22,000 NYC Office Janitors Kick Off Contract Negotiations with Building Owners

Carolina González (929) 287-4263 cagonzalez@seiu32bj.org

22,000 NYC Office Janitors Kick Off Contract Negotiations with Building Owners

32BJ’s demands: fair wage increases, protecting quality health care, strengthening protections on the job

New York– The city’s commercial office cleaners opened contract negotiations today on one of the biggest private sector contracts in the country. The more than 22,000 members of 32BJ SEIU covered under the contract are bargaining with the Realty Advisory Board, representing the commercial real estate industry and commercial cleaning contractors.

“New York remains a prime location for major corporations around the world, and new development is booming. Corporations are raking in major profits, and the industry remains strong. The 22,000 cleaners that keep this city running should be able to benefit from the strength of the industry, and maintain their toehold on the middle class,” said Kyle Bragg, president of SEIU 32BJ. “We know that a strong contract helps build a strong economy for our communities.” 

These workers clean iconic buildings in New York City like the Empire State Building, the World Trade Center buildings and Rockefeller Center, global headquarters for corporate powerhouses like Metlife and Goldman Sachs, as well as major offices for companies like Google and Facebook. The good jobs they fight for allow these cleaners to secure a better future for their families and to build a more prosperous society for all working families in our city.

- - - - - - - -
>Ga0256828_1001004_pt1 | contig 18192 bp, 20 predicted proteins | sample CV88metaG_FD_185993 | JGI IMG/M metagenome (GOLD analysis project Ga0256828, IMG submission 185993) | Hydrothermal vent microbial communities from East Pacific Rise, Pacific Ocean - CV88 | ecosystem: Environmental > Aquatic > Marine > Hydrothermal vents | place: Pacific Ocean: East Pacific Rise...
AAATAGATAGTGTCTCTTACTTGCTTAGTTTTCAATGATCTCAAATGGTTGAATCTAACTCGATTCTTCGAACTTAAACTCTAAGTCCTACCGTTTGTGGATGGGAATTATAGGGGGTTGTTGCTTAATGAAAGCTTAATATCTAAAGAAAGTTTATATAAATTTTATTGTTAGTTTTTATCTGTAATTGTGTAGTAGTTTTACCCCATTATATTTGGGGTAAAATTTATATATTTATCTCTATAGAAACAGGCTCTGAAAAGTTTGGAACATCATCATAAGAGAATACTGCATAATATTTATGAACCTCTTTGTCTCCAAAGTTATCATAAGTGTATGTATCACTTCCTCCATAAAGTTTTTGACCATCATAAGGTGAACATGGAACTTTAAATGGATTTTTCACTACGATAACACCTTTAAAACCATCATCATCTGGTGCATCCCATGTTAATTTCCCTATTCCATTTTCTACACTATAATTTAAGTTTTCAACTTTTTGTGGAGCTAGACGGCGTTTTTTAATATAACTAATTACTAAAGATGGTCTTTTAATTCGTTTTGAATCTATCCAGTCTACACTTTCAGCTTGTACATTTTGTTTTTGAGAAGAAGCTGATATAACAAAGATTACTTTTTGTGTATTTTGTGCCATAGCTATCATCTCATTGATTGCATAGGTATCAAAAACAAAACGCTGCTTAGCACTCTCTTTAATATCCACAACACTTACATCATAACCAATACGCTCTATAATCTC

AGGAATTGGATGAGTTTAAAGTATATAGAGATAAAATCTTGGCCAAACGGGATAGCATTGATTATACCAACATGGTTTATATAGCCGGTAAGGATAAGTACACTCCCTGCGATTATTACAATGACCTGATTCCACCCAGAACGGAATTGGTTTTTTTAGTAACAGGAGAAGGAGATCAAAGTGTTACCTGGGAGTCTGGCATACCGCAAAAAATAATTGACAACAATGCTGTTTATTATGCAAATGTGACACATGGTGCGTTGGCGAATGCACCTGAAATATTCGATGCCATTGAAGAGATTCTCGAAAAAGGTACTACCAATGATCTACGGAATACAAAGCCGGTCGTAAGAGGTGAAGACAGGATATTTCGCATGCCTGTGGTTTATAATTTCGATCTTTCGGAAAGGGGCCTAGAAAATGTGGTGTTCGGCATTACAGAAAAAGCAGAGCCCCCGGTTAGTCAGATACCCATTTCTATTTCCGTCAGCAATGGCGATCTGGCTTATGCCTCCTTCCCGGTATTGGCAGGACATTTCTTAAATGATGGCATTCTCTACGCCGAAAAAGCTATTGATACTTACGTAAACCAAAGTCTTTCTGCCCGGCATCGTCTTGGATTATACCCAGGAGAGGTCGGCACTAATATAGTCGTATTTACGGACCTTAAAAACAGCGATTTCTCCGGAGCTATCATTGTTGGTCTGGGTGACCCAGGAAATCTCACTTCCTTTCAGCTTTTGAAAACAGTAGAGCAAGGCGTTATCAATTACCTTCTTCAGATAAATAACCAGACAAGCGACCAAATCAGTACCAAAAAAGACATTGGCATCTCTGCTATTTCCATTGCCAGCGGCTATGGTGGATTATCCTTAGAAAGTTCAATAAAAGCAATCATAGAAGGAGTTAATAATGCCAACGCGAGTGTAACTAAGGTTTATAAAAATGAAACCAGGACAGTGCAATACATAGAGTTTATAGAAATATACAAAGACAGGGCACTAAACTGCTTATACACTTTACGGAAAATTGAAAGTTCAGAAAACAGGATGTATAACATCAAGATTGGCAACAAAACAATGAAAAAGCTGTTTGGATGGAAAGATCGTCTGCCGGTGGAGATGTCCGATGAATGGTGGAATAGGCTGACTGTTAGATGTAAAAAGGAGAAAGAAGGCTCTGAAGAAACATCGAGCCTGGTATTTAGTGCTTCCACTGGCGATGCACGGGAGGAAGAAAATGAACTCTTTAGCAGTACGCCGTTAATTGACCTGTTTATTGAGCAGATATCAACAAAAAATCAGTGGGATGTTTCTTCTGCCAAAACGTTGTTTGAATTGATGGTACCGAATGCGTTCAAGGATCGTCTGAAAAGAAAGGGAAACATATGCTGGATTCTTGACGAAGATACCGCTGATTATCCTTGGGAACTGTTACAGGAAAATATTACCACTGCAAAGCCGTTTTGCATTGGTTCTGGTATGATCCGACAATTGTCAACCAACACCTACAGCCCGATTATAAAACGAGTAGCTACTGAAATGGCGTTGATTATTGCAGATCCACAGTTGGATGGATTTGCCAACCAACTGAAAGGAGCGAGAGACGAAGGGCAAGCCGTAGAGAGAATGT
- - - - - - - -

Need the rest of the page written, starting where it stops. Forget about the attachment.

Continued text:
With a booming commercial real estate industry with near record-setting rents, cleaners at the bargaining table are calling for a new four-year contract that increases wages so they can keep up with a rising cost of living as they raise their families, protect their vital health and retirement benefits and improve working conditions.

“We take care of these buildings and it makes us very proud. Millions of New Yorkers who work in these office buildings go home to happy families, and we need the same in exchange for taking care of them,” said Ena Softley, who works as a cleaner at 3 Times Square and is a member of the bargaining committee. “We should be able to live in the same city where we work.”

At the opening of bargaining, the cleaners presented their proposals, including: maintaining their employer-paid family health care benefits along with their pension and employer 401k contributions; a wage increase that will keep up with the rising cost of supporting their families in New York City; and increased job protections.

“My union health insurance is crucial for me,” said Kristinia Bellamy, who works as a cleaner at 919 Third Avenue and is part of the bargaining committee. “I am a breast cancer survivor, and I have to take a pill that costs $500 per prescription. If I wasn’t covered, I don’t know how I would afford that, even with a good salary. A lot of us worry about what could happen to us without our union health insurance.”

The current commercial cleaning contract expires on December 31.

With 175,000 members in twelve states and Washington, D.C., including 85,000 in New York City, 32BJ is the largest property service workers union in the country.

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